The Tax Court put out three helpful decisions on the Foreign Earned Income Exclusion (FEIE) in 2016. Hirsch v. IRS, Summary Opinion 2016-37 (Aug. 8); Gerencser v. IRS, TC Memo 2016-151 (Aug. 10); Co v. IRS, TC Memo 2016-19 (Feb. 8).
This week, I will address Hirsch, which should be of particular interest to members of the Foreign Service Community who telework for U.S. employers they would otherwise work for in a traditional setting if they were not called away to be with family overseas.
Although non-binding and not of any precedential value, Hirsch was the most helpful of this year’s (2016) FEIE cases because the taxpayer’s “tax home” was placed directly at issue. There, Mr. Hirsch was a US employee (investment advisor licensed in New York and New Jersey) of a US Company – Merrell Lynch. However, he lived and worked in Israel, where he maintained a home and lived with his wife.
The IRS agreed that Mr. Hirsch was indeed a bona fide resident of Israel, so he had to show whether his “tax home” was also abroad (in Israel) to qualify for the exclusion. (Recall, the Foreign Earned Income Exclusion has two distinct requirements: (1) Either (a) physical presence in a foreign country during 330 days in the last 12 months or (b) bona fide residence abroad; AND (2) foreign tax home). As to “tax home,” the Tax Court explained:
"… a taxpayer’s tax home is generally considered to be the location of his regular or principal place of business, and not where his personal residence is located.
Mitchell v. Commissioner, 74 T.C. 578, 581 (1980). A taxpayer’s “abode” is his personal residence, and for purposes of section 911(d)(3) “abode” has a “domestic rather than vocational meaning”.
"The Court determines the taxpayer’s country of abode by considering where he has the strongest economic, family, and personal ties.
"A principal place of business can be identified by looking at the employer’s practices and the place the employer has identified as the taxpayer’s principal place of business in its records."
Applying these standards and some older Tax Court precedent, the Court in Hirsch concluded the taxpayer’s abode was in Israel, where his strongest economic, family and personal ties were. However, his tax home was in Israel:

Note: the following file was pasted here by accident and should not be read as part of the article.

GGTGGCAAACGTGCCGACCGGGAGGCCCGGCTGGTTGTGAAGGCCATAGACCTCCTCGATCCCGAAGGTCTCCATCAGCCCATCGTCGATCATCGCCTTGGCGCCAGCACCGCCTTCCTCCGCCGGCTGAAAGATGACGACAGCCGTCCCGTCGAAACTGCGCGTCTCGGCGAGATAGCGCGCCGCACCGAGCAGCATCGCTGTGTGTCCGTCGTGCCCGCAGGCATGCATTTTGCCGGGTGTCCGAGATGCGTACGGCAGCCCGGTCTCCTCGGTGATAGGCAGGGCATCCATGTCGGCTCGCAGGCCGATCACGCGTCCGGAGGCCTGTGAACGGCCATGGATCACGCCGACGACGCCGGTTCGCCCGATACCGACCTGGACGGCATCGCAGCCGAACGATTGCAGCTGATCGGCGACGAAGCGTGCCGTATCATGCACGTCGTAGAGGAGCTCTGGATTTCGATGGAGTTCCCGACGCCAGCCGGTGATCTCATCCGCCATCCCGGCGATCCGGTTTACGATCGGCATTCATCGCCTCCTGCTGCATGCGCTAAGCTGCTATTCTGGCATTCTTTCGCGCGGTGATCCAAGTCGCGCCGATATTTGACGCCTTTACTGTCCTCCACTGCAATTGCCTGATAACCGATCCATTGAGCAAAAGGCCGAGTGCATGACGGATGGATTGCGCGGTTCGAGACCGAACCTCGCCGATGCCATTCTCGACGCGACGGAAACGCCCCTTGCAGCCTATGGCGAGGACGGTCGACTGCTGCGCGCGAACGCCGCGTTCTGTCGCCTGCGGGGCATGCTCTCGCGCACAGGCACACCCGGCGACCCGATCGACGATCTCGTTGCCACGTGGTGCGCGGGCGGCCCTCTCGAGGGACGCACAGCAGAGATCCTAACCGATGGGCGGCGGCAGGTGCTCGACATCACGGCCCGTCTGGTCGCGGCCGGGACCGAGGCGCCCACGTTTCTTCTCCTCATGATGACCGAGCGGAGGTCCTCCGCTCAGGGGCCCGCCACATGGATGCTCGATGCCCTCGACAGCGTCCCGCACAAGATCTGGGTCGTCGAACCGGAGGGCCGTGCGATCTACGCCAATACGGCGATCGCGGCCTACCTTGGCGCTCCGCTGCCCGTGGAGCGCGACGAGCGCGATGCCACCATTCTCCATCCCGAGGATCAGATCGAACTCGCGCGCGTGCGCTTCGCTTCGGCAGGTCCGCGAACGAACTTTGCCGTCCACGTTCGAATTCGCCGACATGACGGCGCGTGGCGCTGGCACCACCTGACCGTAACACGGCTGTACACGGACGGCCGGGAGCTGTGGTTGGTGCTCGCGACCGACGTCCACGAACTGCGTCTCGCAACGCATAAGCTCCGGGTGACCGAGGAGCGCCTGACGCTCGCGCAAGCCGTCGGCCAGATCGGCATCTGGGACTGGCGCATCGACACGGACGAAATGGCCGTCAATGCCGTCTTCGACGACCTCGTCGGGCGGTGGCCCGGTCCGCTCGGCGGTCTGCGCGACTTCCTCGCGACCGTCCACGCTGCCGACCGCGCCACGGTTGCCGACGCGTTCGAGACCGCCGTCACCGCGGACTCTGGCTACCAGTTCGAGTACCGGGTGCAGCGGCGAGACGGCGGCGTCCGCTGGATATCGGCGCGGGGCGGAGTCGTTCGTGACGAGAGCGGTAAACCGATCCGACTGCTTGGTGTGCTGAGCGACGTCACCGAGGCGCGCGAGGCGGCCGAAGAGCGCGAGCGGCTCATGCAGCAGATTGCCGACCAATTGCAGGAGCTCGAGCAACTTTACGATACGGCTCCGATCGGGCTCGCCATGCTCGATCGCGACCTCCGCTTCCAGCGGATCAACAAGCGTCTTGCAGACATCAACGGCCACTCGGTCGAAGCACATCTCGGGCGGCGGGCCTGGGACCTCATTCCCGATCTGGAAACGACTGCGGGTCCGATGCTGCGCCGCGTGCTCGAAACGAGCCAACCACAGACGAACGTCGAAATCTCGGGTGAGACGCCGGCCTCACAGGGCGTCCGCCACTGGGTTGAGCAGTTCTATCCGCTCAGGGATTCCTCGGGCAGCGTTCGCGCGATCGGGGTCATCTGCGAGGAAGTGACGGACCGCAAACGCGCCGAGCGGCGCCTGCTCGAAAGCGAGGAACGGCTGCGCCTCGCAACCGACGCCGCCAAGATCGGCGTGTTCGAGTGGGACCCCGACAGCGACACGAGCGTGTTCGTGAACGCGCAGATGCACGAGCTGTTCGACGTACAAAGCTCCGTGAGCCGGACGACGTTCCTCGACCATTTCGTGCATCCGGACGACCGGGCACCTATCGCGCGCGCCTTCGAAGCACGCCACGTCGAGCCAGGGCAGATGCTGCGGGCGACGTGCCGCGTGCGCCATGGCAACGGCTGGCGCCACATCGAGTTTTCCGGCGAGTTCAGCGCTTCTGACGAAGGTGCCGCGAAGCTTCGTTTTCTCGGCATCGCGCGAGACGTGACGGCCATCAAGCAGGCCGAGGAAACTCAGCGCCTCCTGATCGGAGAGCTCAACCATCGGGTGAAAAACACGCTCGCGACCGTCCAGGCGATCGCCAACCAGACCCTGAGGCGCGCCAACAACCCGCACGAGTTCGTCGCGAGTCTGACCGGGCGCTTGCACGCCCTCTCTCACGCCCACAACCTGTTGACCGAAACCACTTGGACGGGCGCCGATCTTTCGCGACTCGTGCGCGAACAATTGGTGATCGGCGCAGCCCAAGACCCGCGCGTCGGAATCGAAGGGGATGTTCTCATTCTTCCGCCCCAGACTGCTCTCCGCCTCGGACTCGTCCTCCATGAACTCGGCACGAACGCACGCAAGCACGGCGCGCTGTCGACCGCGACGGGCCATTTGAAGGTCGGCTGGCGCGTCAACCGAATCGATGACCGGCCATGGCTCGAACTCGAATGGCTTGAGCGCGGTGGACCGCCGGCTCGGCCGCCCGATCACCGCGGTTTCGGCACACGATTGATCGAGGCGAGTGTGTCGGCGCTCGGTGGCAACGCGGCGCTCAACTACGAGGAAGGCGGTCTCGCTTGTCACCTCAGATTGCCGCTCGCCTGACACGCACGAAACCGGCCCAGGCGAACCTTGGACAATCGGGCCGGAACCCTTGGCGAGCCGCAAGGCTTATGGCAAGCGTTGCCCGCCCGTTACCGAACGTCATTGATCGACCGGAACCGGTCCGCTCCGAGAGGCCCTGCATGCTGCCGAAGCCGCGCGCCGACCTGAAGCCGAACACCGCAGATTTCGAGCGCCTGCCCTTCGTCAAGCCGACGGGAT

"According to Merrill Lynch’s records, petitioner [Mr. Hirsch] worked out of the New Jersey offices and had an address where he received his mail from Merrill Lynch, including his Forms W-2, in nearby New York. Petitioner was also authorized to work out of other locations in New Jersey and New York, but according to employment records he was not authorized to work out of his home in Israel or out of the Merrill Lynch office in Tel Aviv, Israel. Merrill Lynch did not provide petitioner with an Israeli telephone number or office space."
The Court found Mr. Hirsch’s arguments that his place of business was in Israel because the research and financial management he performed from there could have been done in the U.S.:
"There was nothing about the nature of his work or Merrill Lynch’s requirements that necessitated his conducting the research while in Israel. The choice to work in Israel was made solely for personal reasons." (emphasis added.)
Mr. Hirsch’s arguments that he was an “international” employee were not persuasive to the Court. Similarly unpersuasive facts and arguments can be found in Sislik v. IRS, TC Memo 1989-495 (Sept. 7 1989).
Next week, I'll move on to summarize Co v. IRS (in which the petitioner was an OBO personal services contractor), Gerencser (a military serviceman who unsuccessfully tried to claim foreign income tax credits and the FEIE), and an appellate court case creating binding law on what does qualify for a Foreign Earned Income Exclusion.
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